HC Deb 11 September 2003 vol 410 cc458-60W
Mrs. Curtis-Thomas

To ask the Deputy Prime Minister if the Government will increase the proportion of affordable housing as a condition of granting planning approval for major developments. [128643]

Yvette Cooper

The Office of the Deputy Prime Minister has published for consultation an update of the existing guidance on planning for affordable housing. This addresses a number of matters including the size of development that could be expected to contribute to affordable housing and the circumstances when this would be appropriate. The amount of affordable housing to be sought from residential development as a proportion of the overall dwelling provision on site is currently indicated by local authority development plans. There are no proposals to set proportions through national guidance.

Mrs. Curtis-Thomas

To ask the Deputy Prime Minister whether the Government took account of water, energy, and transport needs in the plans to build an additional 200,000 houses in South East England. [128641]

Keith Hill

The Government are taking full account of water, energy and transport needs.

Discussions were held with water companies by consultants who undertook the growth area studies for Ashford, Milton Keynes/South Midlands and London-Stansted-Cambridge that were published last year. Further detailed local studies are under way to help determine infrastructure requirements. Discussions have taken place and will continue between the Office of the Deputy Prime Minister and Water UK, involving the Department of the Environment Food and Rural Affairs (DEFRA), the water companies, the Environment Agency and OFWAT.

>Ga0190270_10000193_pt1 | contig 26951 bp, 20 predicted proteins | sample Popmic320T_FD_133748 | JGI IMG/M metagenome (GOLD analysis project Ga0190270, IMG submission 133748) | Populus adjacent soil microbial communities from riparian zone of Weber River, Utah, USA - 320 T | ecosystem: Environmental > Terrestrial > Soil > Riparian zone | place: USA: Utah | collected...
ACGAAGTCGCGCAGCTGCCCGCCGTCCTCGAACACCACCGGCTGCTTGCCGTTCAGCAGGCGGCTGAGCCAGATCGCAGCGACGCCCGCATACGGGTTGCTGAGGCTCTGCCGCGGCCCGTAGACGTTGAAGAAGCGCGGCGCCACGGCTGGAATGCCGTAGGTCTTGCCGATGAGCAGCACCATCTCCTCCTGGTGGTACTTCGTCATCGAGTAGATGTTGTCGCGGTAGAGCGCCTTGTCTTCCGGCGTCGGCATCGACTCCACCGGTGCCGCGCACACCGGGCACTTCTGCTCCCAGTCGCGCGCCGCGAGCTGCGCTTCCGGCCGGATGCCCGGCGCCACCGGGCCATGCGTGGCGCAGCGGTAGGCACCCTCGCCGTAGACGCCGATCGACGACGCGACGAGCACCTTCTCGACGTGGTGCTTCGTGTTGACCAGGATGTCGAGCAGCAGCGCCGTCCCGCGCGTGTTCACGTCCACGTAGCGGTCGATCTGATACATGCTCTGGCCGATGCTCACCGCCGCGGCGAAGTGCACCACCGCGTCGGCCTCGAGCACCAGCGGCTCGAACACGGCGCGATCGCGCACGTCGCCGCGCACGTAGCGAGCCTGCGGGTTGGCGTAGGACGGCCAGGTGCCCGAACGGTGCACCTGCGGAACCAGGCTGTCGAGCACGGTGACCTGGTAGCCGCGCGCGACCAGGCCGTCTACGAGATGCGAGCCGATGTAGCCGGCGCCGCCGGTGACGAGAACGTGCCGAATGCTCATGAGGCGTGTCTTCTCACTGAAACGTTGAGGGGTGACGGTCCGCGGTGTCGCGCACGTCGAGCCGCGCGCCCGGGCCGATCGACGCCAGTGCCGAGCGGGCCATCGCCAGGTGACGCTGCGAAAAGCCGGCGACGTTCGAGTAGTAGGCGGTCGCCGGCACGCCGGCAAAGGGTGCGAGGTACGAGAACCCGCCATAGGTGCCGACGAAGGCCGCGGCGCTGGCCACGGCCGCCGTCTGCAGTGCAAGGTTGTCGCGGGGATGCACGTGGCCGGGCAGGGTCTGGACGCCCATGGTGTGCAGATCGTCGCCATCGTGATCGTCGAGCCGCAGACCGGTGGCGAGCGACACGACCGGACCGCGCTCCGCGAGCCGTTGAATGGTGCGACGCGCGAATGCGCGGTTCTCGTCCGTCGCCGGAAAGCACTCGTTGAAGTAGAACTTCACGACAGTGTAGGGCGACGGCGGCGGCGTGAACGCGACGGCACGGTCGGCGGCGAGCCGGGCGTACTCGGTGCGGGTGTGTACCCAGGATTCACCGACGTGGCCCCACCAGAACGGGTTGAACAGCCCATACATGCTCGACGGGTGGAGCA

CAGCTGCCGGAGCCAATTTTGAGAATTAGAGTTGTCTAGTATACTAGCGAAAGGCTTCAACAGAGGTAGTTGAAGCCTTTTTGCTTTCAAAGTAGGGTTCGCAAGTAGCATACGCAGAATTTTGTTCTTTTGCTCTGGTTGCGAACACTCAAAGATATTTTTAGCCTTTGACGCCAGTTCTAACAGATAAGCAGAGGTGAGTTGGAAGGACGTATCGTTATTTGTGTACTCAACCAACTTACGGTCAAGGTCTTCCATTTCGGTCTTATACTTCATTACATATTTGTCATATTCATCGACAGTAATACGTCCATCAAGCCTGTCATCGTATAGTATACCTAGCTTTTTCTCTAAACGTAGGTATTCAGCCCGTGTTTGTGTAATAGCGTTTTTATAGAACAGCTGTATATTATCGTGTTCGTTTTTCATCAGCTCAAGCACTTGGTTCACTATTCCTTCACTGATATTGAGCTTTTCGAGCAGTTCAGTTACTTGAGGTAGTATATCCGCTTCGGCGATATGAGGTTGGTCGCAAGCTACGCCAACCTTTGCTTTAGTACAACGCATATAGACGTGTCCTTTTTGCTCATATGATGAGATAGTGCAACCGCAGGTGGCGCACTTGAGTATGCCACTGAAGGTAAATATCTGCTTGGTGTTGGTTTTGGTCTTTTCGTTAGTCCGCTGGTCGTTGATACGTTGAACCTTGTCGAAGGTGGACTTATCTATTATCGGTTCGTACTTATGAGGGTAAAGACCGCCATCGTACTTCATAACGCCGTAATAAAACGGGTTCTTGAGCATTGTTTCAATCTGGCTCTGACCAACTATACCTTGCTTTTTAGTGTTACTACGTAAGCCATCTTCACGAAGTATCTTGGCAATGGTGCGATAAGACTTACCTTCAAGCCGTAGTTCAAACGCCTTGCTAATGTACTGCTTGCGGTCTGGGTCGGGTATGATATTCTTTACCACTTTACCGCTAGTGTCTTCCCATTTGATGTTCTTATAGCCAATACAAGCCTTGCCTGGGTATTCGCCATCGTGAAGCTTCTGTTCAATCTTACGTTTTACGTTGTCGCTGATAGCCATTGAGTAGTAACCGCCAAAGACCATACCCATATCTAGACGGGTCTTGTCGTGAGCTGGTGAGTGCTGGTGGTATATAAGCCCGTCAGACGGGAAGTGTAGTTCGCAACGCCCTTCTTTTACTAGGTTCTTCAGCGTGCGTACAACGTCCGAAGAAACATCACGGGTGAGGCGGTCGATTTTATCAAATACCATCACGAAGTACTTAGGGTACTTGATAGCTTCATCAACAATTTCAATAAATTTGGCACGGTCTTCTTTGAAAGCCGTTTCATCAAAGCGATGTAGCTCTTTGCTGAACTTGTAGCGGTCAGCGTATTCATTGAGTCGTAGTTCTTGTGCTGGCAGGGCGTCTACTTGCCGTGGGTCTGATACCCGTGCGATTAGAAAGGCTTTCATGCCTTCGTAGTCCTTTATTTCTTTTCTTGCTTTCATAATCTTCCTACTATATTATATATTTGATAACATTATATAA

The Government are committed to increasing the standard to which all publicly funded housing is built. From April 2003, all new homes funded by the Housing Corporation are required, as a condition of grant, to achieve an EcoHomes "pass" rating. Housing associations are encouraged to aim higher and achieve a "good" rating. English Partnerships are already working towards the higher "very good" benchmark on their mainstream site disposals. The Millennium Communities programme, a scheme being taken forward by English Partnerships, is working towards the "excellent" target.

EcoHomes Standards cover matters such as access to public transport, proximity to local amenities, eco-labelling of white goods, provision of external space, the ecological value of the site, and water efficiency, all of which are outside the remit of Building Regulations. The revision of Part L of the Building Regulations, which deals with energy efficiency, that came into force last year is expected to produce savings of 1.4 million tonnes of carbon by 2010. The Energy White Paper announced a further review, with the aim of making further amendments by 2005. The review will seek to further reduce the carbon emissions from new homes, through measures like improving the thermal performance of the building envelope—both of which are EcoHomes targets. The Government are also considering how improved water efficiency can be achieved in the private-funded housing sector within developments in South East England.

Later this autumn, the Office of the Deputy Prime Minister will be holding a Better Buildings Summit, in conjunction with the Department for Trade and Industry and DEFRA, to consider issues relating to the efficiency of all buildings. The outcomes of this summit will feed into future Government policy.

Government transport investment of £2.2 billion in Thames Gateway and the three other growth areas will complement the £610 million the Office of the Deputy Prime Minister is investing in directly targeted resources over the next three years, and lever in a further £3 billion from public and private sector partners.

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